I have this memory of what I believe was the first letter you wrote to me. Technically, I think it was to me and Steve. It was after we had sent you the Dictionary of Received Ideas (December 1997) the last issue of our short-lived Impercipient Lecture Series. Our entry on “KILLIAN, KEVIN” read as follows: “Nervously wonder if he really does all the things he writes about. Married to Dodie Bellamy, ‘but wait…’”
In response to this, you directed us to turn to our entry on “ALCOHOL”: “Blame your sexual adventures and moments of candor on it.” You also appeared in the entry on “soda”: “Have a Coke with O’Hara, a Pepsi with Berrigan, a Fresca with Schuyler and a Tab with Kevin Killian.” I wonder what compelled us to make an entry for soda? It seems rather odd now. But, the thing is, I can’t find your letter. The first letter in my bulging KK files is dated “January 29, 1999.” About a year after the Dictionary came out.
You’ve been dead for a week now, and I’ve been seized by a kind of mania in trying to track down that original letter. Like that scene in the movie Holding the Man when Timothy Conigrave can’t remember where his lover John sat at the first dinner they shared together. A desperate need for a detail. This happens after the person who could corroborate that detail is gone. You are that person now, Kevin. You’re dead, and I’m a wreck.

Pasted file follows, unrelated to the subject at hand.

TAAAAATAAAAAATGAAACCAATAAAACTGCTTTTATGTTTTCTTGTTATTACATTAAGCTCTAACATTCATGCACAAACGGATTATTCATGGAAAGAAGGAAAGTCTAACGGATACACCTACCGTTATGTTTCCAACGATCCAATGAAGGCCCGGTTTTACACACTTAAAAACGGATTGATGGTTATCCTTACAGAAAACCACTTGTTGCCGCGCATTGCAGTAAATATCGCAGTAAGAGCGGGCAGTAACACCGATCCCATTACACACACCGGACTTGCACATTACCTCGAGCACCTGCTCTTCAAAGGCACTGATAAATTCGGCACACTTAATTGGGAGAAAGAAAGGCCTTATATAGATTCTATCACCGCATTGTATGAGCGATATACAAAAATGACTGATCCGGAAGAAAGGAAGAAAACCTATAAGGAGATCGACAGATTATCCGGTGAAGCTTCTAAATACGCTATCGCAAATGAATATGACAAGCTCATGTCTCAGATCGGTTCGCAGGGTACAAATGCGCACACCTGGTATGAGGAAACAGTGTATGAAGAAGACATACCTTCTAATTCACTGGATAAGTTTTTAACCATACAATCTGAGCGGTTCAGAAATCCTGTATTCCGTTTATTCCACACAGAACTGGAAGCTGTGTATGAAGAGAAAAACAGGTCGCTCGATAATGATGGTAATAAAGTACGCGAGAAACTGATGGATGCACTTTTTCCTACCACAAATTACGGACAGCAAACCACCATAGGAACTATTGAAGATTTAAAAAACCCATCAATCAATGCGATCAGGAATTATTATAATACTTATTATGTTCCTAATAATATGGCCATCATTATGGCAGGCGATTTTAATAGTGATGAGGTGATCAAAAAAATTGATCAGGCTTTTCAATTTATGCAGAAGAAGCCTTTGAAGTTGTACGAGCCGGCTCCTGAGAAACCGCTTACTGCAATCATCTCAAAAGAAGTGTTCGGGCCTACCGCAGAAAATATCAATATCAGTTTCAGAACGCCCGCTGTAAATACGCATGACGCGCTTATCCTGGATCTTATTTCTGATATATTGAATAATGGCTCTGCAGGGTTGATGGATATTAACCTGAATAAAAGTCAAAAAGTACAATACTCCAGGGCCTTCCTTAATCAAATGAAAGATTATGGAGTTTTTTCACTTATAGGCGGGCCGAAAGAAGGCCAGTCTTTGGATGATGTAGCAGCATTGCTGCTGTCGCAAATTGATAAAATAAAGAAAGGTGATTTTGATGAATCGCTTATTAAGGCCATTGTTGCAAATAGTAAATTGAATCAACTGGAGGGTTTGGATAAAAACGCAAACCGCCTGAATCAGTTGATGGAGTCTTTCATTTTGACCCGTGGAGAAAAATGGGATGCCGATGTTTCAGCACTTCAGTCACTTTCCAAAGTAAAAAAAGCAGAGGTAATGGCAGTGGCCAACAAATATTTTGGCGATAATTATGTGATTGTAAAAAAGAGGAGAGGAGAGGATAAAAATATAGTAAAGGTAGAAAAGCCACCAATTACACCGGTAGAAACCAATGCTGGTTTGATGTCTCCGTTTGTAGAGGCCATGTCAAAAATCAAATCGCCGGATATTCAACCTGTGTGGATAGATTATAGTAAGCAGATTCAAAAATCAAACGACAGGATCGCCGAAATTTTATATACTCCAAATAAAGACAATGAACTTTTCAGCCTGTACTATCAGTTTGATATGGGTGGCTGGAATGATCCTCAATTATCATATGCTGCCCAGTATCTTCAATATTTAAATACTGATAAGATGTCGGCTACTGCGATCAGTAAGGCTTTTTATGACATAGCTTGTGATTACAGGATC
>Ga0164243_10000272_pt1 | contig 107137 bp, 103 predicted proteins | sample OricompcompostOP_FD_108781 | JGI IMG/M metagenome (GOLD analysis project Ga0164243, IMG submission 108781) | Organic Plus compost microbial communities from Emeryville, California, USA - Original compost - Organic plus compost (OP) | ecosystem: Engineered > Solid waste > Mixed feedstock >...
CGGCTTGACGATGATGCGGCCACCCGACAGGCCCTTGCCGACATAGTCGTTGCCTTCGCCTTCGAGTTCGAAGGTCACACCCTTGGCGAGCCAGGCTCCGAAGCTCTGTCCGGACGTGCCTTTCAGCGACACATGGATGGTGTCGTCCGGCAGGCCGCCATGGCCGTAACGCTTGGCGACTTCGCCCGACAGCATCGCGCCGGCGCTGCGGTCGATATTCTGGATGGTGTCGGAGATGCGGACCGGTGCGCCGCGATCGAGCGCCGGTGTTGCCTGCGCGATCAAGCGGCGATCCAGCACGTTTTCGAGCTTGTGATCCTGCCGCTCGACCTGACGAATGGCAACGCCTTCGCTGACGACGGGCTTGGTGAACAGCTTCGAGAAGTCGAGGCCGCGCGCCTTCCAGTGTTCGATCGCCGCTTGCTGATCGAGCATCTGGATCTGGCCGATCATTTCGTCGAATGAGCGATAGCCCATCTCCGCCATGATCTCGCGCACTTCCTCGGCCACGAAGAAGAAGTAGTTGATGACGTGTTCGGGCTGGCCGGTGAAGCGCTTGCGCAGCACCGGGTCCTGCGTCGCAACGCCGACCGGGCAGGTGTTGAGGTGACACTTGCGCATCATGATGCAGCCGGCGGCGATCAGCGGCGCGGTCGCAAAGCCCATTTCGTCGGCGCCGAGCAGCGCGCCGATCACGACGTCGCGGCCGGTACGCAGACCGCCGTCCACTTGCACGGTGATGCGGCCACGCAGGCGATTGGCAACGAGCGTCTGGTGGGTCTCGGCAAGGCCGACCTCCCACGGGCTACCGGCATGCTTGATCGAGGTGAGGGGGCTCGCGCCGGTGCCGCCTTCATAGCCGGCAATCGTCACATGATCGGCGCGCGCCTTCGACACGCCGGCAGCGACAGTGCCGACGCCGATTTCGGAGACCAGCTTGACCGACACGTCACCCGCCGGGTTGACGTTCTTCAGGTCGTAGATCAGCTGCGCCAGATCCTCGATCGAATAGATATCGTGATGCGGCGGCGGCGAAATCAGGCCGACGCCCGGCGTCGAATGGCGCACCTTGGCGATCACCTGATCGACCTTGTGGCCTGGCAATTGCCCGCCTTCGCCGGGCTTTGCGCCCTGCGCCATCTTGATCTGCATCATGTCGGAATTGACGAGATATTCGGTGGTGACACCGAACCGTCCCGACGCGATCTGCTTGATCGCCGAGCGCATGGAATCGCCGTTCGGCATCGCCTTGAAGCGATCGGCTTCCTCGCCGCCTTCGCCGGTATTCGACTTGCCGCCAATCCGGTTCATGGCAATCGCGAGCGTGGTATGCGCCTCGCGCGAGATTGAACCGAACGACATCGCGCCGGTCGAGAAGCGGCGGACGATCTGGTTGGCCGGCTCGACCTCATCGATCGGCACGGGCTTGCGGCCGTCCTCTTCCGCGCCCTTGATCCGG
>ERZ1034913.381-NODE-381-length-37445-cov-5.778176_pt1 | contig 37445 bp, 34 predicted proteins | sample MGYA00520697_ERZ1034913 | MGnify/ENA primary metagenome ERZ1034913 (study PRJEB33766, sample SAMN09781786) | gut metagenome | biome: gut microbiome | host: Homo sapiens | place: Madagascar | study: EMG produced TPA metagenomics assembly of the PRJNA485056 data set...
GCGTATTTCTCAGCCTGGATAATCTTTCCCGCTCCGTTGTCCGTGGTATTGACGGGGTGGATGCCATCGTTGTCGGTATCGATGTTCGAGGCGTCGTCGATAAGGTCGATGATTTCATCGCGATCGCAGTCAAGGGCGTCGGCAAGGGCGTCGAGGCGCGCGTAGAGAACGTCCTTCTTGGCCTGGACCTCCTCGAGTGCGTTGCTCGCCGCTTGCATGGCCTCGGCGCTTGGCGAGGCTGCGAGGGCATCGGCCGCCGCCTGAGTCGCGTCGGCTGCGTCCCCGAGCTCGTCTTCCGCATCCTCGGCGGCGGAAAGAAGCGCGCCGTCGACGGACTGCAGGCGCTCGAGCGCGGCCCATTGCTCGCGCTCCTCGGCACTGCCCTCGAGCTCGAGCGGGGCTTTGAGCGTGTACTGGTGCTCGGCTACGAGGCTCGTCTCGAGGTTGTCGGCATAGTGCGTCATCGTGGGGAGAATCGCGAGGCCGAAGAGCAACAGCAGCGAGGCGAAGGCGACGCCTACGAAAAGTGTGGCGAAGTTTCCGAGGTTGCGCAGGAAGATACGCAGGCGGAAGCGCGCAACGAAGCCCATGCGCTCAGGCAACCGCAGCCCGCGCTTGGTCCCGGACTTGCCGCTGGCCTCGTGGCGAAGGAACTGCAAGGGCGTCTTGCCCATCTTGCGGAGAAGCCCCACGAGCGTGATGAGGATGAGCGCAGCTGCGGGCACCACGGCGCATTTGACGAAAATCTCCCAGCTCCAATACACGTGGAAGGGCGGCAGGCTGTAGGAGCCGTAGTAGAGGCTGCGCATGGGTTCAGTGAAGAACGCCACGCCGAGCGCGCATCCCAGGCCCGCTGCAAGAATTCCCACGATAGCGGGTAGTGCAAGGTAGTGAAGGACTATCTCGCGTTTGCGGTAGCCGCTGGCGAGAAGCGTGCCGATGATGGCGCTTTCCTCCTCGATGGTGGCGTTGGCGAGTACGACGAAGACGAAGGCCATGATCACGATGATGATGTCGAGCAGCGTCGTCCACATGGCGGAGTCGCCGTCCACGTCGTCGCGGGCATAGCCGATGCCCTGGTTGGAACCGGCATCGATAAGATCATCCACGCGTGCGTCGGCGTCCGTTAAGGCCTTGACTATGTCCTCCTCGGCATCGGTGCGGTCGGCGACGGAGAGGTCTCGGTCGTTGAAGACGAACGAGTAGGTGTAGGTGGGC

I know I have no right to be. What Dodie is going through is unimaginable. Though I’ve tried to imagine it. My worst fear. Losing the one person you can confide in, without judgement or worry about being rejected. Someone with whom you can be your flawed and complex self. Steve is my “one person.” I cannot contemplate his loss calmly. Nor what Dodie must be going through. I imagine you’re the one person who could comfort her for your loss. That’s the paradox.
But you were my beloved literary correspondent for twenty years. I shared with you, and you alone, a very particular facet of my aesthetic make-up, a part that Steve was indulgent of (and even charmed by?) but perhaps didn’t feel as connected to as you did. Doris Day, Noël Coward, John Cowper Powys . . . I’m crying. And yes, I’ll admit it, I’m alone in my Maine bungalow drinking wine in the afternoon and feeling very self-indulgent. As Amy says, in the Winona Ryder version of Little Women, “I’m a selfish girl.” Just as “Kevin Killian’s Jennifer Moxley” was a unique creature (how will she live now?), so too was Jennifer Moxley’s Kevin Killian. What I’m trying to say is that everyone seems to have had their own special version of you. And you were so capacious, like Whitman, you contained multitudes! I never knew, for example, artworld Kevin. Or the Kevin you must have been when alone with other men. Or the multifarious and complex version of you that only Dodie knew. I narrowed you to what I could see.